Re-Membering Redemption: Bearing Witness to the Transformation of Suffering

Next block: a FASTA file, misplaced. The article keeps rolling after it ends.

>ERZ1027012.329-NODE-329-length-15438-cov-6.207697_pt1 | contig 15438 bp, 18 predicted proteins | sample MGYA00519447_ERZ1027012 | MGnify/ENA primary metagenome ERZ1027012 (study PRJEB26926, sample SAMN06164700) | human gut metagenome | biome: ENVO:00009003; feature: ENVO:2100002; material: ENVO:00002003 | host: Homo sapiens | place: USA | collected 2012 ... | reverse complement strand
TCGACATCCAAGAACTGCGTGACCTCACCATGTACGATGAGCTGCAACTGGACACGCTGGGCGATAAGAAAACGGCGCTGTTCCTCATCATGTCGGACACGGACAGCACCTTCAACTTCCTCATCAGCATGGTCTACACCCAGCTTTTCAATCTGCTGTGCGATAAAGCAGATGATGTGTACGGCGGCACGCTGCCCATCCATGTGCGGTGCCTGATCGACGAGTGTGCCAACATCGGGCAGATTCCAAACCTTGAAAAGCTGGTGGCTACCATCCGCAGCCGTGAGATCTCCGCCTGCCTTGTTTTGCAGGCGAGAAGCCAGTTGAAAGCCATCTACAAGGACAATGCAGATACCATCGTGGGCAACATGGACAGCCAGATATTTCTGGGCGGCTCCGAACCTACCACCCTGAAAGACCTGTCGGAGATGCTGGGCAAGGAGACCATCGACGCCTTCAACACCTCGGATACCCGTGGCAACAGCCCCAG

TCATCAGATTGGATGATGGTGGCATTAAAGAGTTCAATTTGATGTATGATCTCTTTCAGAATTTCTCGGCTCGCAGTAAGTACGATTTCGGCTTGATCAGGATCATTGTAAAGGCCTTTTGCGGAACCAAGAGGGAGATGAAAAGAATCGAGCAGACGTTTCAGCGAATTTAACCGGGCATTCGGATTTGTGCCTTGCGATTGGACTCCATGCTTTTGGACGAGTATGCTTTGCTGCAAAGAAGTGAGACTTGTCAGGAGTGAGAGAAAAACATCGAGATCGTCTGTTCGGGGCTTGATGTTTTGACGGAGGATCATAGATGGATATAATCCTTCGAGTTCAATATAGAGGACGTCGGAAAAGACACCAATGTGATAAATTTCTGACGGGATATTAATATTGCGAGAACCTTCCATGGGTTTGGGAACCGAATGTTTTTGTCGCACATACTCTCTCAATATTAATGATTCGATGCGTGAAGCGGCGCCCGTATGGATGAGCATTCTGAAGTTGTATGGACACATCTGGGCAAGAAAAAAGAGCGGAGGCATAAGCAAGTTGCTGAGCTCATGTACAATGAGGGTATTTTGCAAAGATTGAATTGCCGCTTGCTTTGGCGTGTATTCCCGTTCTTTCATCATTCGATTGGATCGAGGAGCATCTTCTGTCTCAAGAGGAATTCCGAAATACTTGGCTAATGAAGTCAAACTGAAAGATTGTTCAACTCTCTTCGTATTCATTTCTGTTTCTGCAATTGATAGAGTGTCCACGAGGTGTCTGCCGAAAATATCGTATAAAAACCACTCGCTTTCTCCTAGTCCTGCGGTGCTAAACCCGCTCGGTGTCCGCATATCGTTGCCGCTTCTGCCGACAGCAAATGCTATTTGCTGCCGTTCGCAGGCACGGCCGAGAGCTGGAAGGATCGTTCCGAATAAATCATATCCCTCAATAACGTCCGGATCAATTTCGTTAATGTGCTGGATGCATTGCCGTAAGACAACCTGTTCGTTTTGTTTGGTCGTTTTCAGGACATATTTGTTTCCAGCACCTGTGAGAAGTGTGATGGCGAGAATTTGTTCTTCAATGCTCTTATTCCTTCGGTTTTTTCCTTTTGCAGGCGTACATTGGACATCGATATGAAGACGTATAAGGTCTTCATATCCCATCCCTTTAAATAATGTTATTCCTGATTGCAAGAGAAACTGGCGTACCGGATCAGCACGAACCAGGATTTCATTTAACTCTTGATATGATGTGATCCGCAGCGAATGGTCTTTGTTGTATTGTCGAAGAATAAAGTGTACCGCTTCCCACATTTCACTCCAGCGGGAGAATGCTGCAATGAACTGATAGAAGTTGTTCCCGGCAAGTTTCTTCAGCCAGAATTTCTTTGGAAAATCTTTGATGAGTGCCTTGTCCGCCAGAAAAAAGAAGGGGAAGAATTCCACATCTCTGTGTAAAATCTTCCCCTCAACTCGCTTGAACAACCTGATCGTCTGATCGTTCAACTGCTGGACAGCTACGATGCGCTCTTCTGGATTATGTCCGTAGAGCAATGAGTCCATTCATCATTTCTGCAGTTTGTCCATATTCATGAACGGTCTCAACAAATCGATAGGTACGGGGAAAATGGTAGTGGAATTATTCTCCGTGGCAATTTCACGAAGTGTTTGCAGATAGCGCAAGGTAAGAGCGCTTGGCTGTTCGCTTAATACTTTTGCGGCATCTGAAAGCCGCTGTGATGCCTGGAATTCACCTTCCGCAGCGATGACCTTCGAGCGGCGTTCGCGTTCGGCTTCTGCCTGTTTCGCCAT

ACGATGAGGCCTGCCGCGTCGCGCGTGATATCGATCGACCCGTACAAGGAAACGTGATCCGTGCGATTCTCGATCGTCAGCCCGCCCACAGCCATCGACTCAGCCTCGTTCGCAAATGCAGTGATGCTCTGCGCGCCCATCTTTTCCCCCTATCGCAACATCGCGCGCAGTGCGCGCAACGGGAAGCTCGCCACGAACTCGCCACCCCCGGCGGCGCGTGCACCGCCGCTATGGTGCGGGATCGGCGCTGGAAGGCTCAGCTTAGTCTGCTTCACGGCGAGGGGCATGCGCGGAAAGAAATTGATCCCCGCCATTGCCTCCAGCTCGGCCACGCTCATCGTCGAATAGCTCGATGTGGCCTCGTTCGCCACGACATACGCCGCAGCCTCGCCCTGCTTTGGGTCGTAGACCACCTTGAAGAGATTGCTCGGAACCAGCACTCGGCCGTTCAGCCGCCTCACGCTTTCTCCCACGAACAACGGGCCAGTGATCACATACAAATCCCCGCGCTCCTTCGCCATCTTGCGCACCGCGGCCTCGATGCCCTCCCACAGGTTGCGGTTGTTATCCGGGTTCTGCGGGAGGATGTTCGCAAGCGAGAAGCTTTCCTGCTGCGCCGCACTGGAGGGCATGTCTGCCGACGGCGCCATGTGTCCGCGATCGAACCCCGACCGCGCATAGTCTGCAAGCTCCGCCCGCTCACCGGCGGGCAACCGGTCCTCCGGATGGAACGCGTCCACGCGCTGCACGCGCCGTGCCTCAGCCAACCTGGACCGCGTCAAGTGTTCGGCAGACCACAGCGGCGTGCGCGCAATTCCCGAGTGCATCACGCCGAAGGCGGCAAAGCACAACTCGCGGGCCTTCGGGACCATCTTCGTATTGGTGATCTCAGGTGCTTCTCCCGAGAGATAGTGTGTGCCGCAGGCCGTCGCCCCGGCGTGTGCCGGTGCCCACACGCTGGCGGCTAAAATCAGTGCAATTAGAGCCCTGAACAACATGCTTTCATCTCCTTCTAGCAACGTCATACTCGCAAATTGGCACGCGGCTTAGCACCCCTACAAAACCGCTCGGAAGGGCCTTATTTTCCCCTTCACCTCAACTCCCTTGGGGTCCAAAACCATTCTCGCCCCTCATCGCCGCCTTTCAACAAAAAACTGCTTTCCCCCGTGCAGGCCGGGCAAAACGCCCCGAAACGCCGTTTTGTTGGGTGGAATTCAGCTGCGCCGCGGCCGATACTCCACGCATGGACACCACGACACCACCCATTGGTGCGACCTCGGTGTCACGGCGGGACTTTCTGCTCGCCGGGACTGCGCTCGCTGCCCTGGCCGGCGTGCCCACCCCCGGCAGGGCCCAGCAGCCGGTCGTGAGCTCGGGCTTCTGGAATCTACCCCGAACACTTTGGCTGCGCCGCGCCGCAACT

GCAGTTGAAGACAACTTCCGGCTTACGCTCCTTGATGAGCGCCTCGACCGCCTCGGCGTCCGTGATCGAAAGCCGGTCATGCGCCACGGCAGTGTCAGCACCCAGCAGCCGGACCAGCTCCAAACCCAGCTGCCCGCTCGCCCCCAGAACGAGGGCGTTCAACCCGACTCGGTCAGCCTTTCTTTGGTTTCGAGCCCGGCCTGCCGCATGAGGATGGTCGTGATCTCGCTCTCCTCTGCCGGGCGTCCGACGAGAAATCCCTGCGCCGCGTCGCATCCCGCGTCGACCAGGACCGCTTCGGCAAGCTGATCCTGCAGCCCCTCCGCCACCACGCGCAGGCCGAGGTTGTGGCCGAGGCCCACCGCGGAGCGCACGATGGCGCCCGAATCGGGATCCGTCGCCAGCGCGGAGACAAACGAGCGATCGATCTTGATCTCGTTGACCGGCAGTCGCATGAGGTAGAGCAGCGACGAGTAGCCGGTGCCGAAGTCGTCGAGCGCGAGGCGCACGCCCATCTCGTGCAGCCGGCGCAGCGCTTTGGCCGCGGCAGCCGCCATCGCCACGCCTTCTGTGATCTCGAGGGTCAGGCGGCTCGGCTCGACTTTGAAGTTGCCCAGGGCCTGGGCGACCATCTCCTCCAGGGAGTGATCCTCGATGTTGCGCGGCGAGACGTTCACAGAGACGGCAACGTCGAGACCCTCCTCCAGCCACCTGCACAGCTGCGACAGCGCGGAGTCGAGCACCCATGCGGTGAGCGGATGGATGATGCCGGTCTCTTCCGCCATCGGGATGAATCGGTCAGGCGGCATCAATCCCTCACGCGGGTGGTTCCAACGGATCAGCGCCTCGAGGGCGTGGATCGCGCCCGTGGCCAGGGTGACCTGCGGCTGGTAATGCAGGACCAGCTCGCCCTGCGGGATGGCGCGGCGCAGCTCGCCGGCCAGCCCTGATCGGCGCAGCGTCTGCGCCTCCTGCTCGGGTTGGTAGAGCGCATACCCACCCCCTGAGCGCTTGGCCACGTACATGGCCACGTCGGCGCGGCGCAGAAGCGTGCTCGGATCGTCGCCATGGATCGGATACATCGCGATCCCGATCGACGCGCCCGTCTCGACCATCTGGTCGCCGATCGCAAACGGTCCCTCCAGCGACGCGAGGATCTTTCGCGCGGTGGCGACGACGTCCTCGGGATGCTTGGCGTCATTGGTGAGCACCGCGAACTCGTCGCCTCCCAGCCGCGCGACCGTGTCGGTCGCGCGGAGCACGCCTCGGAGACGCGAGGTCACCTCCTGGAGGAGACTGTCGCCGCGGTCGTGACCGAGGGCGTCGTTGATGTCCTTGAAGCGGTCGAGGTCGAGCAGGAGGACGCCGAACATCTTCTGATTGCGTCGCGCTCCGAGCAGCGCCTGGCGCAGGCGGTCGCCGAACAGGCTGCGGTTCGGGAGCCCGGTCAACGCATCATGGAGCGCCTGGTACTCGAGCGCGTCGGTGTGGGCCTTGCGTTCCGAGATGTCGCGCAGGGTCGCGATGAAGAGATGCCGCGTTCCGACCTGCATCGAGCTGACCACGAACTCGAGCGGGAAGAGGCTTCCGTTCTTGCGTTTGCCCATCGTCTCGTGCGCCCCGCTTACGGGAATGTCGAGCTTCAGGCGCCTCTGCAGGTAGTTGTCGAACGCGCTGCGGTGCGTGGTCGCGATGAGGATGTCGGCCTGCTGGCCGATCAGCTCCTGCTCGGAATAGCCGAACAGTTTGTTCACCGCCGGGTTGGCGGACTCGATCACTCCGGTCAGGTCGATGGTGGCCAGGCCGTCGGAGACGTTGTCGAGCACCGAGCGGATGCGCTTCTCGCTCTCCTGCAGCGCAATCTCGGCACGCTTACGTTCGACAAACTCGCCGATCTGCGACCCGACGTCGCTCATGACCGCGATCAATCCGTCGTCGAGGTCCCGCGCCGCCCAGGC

My subject is the redemption of profound suffering. I begin with the presumption that there is no suffering beyond the redemptive reach of God's grace. Drawing on insights from a number of academic disciplines, as well as on a wide variety of literary accounts of profound suffering, I consider the impact of the suffering of interpersonal violence on the formation of individual identity. I frame identity-formation in temporal terms, considering the impact of suffering in each temporal dimension: past, present, and future. In considering the past, I focus on the nature of memory, and argue that the memory of suffering resides in the body, soul, and mind, continually shaping the individual, and that a theological account of memory, therefore, cannot be reduced to cognitive recall. I also suggest that the integrity of the memory of suffering is often a casualty of suffering. In considering the present, I turn to an account of community which I argue is, likewise, an integral element of individual identity. I show the ways in which suffering, and the memory of suffering, continues to isolate those who have suffered. Next, I consider the future, and suggest that the anticipation of the future shapes both the memory of the past and the experience of the present. The memory of past suffering, I argue, threatens to obliterate the future in a way that can be devastating to present identity. I suggest that all three temporal dimensions are not only integral to identity but also embedded within one another. And I argue that, in light of the formative nature of suffering, the redemption of the individual necessarily includes the redemption of each temporal dimension. I suggest that there are specific ecclesial practices which develop habits of right vision, making this redemption evident such that the profound suffering of the past can be re-membered as a witness to God's redemption.